The Irish Times view on global vaccination: no one must be left behind

The inequality of vaccine distribution is a profound moral challenge, a test of our common humanity

A vial of Russia’s Sputnik V vaccine for Covid-19 before being administered for the first time to people at a clinic in the city of Blida, about 45 kilometres southwest of the Algerian capital. At the end of December, Algiers announced an order of 500,000 doses of Sputnik V vaccine from its Russian ally. Photograph: Ryad Kramdi/ AFP via Getty Images

A vial of Russia’s Sputnik V vaccine for Covid-19 before being administered for the first time to people at a clinic in the city of Blida, about 45 kilometres southwest of the Algerian capital. At the end of December, Algiers announced an order of 500,000 doses of Sputnik V vaccine from its Russian ally. Photograph: Ryad Kramdi/ AFP via Getty Images

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Tedros Adhanom Ghebreyesus, head of the World Health Organisation, has warned that as rich states rush to buy up vaccines and poor ones struggle to find supplies, the rising tide of vaccine nationalism threatens a “catastrophic moral failure”. Rich countries with 16 per cent of the world’s people have bought 60 per cent of its vaccine supply. The EU has signed enough procurement contracts to vaccinate its people twice over; the US, four times over.

More than 90 million people worldwide have been vaccinated, but a meagre 25 in all of sub-Saharan Africa’s one billion people have been given doses outside of drug trials. And a study by the Economist Intelligence Unit estimates that 84 of the world’s poorest states won’t get enough vaccines to achieve herd immunity until 2024.

The inequality of vaccine distribution is a profound moral challenge, a test of our common humanity. But the rich world also has powerful, selfish reasons for ensuring that no-one is left behind – unanswerable medical and economic imperatives which, ignored, will cost far more in lives and economic prospects sacrificed than a genuinely global roll-out of vaccinations.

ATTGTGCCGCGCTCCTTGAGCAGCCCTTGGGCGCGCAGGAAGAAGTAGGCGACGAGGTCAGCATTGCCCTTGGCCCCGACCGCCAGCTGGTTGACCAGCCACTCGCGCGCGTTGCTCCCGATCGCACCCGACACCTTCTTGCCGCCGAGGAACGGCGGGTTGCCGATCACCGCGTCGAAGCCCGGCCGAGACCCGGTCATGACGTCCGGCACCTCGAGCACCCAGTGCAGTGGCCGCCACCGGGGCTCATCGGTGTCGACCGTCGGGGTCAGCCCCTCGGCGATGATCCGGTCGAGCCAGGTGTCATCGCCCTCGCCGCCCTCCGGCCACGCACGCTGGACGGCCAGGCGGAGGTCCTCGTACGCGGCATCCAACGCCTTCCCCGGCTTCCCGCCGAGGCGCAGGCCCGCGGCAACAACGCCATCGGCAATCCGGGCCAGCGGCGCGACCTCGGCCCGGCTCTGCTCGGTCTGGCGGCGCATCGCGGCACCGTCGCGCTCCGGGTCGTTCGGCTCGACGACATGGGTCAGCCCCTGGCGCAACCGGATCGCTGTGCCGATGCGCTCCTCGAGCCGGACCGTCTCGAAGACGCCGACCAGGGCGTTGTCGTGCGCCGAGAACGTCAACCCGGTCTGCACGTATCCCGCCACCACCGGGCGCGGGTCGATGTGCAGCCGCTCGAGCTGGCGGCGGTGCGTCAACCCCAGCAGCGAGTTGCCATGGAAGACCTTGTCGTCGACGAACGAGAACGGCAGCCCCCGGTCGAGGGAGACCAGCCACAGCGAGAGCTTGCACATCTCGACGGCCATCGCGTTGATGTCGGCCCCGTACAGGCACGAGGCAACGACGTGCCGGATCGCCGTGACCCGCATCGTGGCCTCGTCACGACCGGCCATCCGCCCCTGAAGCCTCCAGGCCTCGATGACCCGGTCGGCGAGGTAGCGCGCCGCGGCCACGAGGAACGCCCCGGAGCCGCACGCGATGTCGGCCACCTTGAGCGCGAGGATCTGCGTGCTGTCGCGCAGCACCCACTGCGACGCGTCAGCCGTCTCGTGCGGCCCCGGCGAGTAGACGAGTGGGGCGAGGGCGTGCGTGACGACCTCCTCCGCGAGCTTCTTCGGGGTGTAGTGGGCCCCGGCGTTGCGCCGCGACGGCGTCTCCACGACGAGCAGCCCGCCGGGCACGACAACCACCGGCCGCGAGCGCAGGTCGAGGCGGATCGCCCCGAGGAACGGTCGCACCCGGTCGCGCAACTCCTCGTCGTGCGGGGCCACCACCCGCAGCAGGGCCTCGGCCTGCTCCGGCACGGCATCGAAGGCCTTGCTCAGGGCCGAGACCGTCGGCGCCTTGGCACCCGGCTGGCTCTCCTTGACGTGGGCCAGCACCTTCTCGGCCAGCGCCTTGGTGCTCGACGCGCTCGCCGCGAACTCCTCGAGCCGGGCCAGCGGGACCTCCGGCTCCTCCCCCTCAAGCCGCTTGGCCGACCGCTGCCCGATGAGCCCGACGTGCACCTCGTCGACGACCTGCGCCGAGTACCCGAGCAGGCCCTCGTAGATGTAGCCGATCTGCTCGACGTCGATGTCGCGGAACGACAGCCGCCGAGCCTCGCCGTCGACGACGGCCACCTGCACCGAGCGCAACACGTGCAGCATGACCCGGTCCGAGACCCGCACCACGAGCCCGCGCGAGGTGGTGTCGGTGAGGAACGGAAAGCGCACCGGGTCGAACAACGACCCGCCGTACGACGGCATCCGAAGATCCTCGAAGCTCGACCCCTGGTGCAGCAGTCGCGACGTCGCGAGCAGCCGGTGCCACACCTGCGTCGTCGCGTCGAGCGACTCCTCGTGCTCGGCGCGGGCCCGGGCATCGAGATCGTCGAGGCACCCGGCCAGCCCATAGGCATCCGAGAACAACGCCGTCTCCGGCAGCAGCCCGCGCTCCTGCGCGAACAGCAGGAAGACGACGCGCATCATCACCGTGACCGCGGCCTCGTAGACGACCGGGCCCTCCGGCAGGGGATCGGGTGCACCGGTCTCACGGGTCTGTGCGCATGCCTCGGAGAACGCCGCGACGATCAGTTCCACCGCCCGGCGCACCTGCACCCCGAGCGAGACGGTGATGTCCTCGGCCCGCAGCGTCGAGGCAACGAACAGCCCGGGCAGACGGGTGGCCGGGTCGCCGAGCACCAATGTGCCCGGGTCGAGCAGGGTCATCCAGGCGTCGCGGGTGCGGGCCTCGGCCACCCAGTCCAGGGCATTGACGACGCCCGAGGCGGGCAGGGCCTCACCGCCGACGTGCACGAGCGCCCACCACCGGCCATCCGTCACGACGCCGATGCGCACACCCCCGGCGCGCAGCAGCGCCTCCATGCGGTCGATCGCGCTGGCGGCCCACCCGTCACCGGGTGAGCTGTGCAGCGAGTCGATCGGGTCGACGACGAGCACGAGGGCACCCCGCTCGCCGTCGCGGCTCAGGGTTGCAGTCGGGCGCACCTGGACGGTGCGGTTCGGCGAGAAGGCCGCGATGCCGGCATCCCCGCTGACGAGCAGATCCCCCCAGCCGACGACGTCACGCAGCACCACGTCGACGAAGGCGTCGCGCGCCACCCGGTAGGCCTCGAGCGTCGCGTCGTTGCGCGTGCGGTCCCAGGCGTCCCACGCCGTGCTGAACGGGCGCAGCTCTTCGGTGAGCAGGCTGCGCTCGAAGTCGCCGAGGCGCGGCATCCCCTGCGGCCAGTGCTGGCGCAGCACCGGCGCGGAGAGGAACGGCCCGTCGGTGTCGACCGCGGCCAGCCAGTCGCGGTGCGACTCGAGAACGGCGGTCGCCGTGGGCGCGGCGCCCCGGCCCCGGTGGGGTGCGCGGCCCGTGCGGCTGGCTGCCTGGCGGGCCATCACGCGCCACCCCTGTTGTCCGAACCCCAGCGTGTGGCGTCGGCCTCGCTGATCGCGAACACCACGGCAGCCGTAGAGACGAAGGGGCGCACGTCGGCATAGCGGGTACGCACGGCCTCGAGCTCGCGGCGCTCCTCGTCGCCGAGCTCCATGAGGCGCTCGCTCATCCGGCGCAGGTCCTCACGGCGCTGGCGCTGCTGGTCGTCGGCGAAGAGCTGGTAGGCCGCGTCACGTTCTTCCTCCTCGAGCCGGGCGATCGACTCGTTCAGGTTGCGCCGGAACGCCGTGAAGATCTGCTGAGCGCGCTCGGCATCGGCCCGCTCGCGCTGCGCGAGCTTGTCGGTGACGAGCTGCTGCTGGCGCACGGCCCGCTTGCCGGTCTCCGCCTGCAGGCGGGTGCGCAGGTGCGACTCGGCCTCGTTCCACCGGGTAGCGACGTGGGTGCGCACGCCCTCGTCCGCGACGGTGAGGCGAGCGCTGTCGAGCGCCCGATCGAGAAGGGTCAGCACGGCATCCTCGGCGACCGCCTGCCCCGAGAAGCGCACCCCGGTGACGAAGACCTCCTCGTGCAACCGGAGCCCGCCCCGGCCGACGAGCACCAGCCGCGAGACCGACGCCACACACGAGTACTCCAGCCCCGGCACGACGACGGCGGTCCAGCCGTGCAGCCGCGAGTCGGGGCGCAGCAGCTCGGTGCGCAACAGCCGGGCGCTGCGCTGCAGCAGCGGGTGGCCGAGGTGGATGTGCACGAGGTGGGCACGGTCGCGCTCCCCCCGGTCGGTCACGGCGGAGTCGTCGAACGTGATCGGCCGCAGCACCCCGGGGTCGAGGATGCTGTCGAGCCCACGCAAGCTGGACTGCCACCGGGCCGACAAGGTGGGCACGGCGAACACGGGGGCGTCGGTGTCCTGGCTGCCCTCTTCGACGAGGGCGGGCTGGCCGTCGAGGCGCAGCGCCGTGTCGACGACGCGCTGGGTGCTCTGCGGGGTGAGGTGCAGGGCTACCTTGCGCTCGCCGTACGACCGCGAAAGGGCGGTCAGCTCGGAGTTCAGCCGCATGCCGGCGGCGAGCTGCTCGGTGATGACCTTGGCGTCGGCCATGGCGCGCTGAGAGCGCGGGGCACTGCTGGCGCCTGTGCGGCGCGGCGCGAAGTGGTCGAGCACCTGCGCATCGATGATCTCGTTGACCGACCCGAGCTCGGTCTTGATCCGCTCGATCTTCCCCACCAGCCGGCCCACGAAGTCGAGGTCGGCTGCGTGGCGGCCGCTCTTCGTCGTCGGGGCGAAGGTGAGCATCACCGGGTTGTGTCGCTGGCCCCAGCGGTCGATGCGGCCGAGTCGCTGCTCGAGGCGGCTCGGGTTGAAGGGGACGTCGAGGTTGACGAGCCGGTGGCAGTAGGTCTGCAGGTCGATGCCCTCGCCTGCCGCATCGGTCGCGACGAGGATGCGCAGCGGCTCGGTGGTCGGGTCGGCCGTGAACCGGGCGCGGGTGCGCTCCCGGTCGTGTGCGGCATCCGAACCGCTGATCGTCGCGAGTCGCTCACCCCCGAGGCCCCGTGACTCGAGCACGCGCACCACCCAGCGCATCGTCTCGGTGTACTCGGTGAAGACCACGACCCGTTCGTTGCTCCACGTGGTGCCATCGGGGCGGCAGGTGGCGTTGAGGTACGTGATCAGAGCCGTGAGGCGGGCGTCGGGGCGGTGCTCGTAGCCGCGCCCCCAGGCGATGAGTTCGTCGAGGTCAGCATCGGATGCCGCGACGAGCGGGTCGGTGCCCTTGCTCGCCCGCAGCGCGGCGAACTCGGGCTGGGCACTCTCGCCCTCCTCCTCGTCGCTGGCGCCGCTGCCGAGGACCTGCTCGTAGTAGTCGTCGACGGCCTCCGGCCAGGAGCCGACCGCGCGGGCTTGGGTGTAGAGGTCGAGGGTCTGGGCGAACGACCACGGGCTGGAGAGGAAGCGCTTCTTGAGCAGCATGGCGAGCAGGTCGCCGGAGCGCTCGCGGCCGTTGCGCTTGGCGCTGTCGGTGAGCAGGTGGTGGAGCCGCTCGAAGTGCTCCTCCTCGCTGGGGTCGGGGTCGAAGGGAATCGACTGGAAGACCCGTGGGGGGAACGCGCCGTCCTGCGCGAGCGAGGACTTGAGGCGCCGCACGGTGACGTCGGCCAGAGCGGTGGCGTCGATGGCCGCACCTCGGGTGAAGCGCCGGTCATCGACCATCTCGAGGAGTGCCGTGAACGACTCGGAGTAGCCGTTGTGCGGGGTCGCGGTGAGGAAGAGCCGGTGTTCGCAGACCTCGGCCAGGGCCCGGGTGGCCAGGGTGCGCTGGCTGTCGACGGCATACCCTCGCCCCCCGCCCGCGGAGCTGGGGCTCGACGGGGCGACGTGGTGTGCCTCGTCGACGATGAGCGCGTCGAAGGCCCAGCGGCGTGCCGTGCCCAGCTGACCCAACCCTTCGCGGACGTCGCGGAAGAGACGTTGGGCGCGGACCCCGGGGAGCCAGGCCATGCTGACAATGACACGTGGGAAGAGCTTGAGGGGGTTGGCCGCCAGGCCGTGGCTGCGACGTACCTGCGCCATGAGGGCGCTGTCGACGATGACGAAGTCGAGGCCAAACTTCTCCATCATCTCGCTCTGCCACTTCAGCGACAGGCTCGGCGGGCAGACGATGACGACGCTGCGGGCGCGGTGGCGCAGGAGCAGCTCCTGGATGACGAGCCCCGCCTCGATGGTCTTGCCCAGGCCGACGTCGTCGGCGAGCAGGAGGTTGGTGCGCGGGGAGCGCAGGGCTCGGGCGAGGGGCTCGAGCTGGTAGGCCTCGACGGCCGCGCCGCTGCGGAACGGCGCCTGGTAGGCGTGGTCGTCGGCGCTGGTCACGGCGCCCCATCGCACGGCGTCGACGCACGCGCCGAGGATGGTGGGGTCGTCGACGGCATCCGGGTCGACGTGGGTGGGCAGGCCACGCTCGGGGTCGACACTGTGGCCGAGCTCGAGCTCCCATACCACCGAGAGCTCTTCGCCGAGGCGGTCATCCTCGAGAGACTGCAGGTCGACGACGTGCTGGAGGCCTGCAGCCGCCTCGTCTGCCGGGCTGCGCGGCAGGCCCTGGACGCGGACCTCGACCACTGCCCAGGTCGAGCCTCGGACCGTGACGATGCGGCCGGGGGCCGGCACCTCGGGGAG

The longer the virus spreads unchecked through the developing world, the greater the likelihood that it will continue to mutate. New, more dangerous strains will emerge, some resistant to vaccines, and inevitably wend their way to the rest of the world, which will find it impossible effectively to shut down borders.

And endemic spread in the developing world will cost the wealthy dear. A study by the US National Bureau of Economic Research warns that the unequal distribution of vaccines around the world could cost the global economy a staggering $9 trillion in 2021 because of depressed demand and disruptions in global supply chains. Half of that will be borne by rich countries. Who will buy our products when, as the World Bank predicts, some 150 million more are pushed into extreme poverty over the course of 2020-2021?

In contrast, the vaccination of one-fifth of the world’s most vulnerable population, as the WHO’s underfunded Covax initiative aims to do, would cost less than $40 billion.

Western governments must find that cash urgently, not for charity but in their own interests. And they should back proposals from South Africa and India temporarily to waive intellectual property rights for coronavirus-related medical products, to allow poor countries immediately to start producing their own supplies.

Ghebreyesus rightly warns that “the pandemic will not be over anywhere until it is over everywhere. This is the reality of an interconnected world, and that reality can be met only by a reaffirmation of solidarity and an inclusive public-health order that distributes vaccines globally, quickly, and equitably”.

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